Exercises in Control by Annabel Banks
–Reviewed by Dipika Mummery–
If you’re in the mood for short slices of dark fiction that peek into the often unsettling everyday lives of people, Exercises in Control (Influx Press) by award-winning London-based writer Annabel Banks would suit that mood perfectly.
This collection of short stories and flash fiction is Banks’s first, having previously published a volume of poetry, DTR.
Each piece takes us into the daily realities of cleaners, transport workers, singers and other people who either crave danger or find unique ways to guard themselves against it.
The opening story, ‘Payment to the Universe’, uses the second-person perspective to show a cleaner who imagines taking certain kindly actions to mitigate the effects of a disturbing encounter at work:
“It’s a payment to the universe, so perhaps the cigarette you’ll have on your walk home won’t be the one to give you cancer. Perhaps the earlier bus has been delayed just enough that you’ll catch it…”
These kinds of thoughts crop up again in the title story, where a London underground worker is in the habit of balancing a coin on its edge on his kitchen table and records which way it has fallen when he comes home each day.
This seems to be an entryway into the darker workings of his mind, which we see when he notices a regular passenger on the tube platform and takes disturbing actions to control her behaviour.
When I first read these two stories, my initial thought was of superstition – the thought that if I wear my lucky socks today, that interview or football match is bound to go well thanks to some spooky connection between the socks and the event in question. But there’s nothing supernatural about the pieces in Exercises in Control. In fact, the situations of many of the characters would probably be described as rather mundane. It’s the way that they react to these situations that might be seen to be particularly bizarre. Yet the way that Banks articulates the thoughts of each person helps us to understand their motivations, at least partly.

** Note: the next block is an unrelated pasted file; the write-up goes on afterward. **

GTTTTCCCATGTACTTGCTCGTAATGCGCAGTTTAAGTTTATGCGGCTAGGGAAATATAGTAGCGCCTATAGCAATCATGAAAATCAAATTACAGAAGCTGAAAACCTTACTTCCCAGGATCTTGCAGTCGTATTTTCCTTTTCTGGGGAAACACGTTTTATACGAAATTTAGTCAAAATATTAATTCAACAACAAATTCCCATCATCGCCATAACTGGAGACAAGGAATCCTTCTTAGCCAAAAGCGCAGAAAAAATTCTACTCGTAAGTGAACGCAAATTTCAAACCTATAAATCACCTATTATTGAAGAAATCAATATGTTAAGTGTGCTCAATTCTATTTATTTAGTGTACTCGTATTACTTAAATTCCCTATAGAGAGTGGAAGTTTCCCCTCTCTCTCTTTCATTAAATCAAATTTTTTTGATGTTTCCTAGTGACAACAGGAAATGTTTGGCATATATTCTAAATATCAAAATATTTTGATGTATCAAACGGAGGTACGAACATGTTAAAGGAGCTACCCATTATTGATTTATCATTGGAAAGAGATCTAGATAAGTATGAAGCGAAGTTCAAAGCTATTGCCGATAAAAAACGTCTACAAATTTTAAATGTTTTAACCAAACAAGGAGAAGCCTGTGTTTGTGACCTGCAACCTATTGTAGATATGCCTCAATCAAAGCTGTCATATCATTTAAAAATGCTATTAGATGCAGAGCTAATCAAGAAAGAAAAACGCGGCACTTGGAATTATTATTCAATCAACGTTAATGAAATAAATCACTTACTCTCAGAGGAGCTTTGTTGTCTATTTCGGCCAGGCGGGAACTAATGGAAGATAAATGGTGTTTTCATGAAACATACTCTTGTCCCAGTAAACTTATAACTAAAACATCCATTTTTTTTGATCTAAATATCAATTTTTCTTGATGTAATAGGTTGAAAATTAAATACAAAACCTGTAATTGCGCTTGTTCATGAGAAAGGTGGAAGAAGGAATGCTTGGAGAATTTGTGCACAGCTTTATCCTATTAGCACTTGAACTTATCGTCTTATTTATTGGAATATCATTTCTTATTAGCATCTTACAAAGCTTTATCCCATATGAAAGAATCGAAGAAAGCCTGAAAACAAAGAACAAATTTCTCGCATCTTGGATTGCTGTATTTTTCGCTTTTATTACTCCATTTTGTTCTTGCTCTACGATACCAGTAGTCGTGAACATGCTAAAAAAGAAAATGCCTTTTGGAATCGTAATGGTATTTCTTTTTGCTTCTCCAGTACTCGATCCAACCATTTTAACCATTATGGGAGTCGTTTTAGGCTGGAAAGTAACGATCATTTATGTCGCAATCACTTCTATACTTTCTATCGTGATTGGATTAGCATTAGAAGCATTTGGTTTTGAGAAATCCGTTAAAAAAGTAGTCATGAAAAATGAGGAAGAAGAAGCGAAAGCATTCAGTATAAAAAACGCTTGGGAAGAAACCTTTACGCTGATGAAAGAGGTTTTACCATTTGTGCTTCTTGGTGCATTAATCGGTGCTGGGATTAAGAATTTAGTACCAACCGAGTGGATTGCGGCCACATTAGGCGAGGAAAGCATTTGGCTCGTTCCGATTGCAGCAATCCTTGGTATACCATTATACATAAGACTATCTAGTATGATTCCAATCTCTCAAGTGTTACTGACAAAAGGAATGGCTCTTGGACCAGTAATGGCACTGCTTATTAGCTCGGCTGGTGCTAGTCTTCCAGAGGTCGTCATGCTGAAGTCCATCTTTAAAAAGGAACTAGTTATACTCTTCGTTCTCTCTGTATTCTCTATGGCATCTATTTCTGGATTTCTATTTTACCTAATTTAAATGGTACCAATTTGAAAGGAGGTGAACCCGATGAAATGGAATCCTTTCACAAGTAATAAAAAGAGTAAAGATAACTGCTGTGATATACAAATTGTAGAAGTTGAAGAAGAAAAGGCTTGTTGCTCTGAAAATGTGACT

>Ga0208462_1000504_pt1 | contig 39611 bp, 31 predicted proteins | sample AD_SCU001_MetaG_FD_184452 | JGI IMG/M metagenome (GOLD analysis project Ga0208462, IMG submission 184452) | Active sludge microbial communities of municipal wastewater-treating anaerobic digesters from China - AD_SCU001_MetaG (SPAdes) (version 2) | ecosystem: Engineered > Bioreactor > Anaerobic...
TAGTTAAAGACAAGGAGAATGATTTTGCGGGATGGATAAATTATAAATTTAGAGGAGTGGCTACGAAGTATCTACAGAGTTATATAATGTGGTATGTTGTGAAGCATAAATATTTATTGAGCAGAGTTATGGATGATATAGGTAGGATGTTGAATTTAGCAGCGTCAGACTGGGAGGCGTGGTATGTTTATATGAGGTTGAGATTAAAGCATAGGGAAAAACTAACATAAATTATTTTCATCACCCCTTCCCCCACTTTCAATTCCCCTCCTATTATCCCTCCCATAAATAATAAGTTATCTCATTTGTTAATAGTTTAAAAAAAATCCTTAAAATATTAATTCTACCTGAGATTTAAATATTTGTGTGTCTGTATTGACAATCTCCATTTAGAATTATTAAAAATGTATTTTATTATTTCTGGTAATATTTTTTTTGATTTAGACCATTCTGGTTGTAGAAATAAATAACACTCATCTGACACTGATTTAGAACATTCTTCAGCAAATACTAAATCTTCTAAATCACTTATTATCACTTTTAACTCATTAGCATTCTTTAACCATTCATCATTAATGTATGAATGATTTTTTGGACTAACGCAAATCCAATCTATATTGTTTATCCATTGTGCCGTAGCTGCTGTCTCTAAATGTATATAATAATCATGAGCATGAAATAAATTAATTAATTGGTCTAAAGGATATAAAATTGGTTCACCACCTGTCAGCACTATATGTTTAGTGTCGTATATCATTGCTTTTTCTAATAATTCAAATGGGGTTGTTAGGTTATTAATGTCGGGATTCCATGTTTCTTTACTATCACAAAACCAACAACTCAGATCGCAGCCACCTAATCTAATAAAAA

This is helped by her precise, clean prose. There are no florid descriptions or pointless conversations; each story is carried along by sentences that regularly startle.
At the beginning of ‘Free Body Diagram’, the female narrator tells us that she goes hitchhiking every night, wearing the same hoodie each time “so that my body, found in some ditch, mudded and cut, will be easier to trace”.
In other stories, the startling parts come right at the end, harking back to those classic short stories characterised by a sharp, shocking twist that leaves the reader sitting up in surprise. ‘Harmless’ is an excellent example of this, where the narrator, a woman being harassed by a random man on the street, is freed of her problem in an unexpected way.
‘A Theory Concerning Light and Colours’ was similarly startling for me. Even though the signs are there that the narrator is a bit too fixated on the woman who eventually becomes – and then is no longer – his girlfriend, the way in which this obsession comes to a climax sent chills down my spine.
Exercises in Control is well worth your time if your taste in fiction errs on the dark side, and particularly if, like me, you’re finding it difficult to concentrate on huge novels and only have the attention span for shorter stories at the moment. I would definitely recommend spacing out the reading of each story to maximise the impact of the collection and give yourself time to savour each piece.
Find out more about Exercises in Control on the Influx Press website.
Reviewed by Dipika Mummery — Dipika is a short story writer from Manchester who is gearing up to have a go at a novel. Her day job is in digital content, and she is a voracious reader, frequent gamer, occasional baker and barely competent runner.
Twitter: @DipikaMummery | Website: dipikawrites.wordpress.com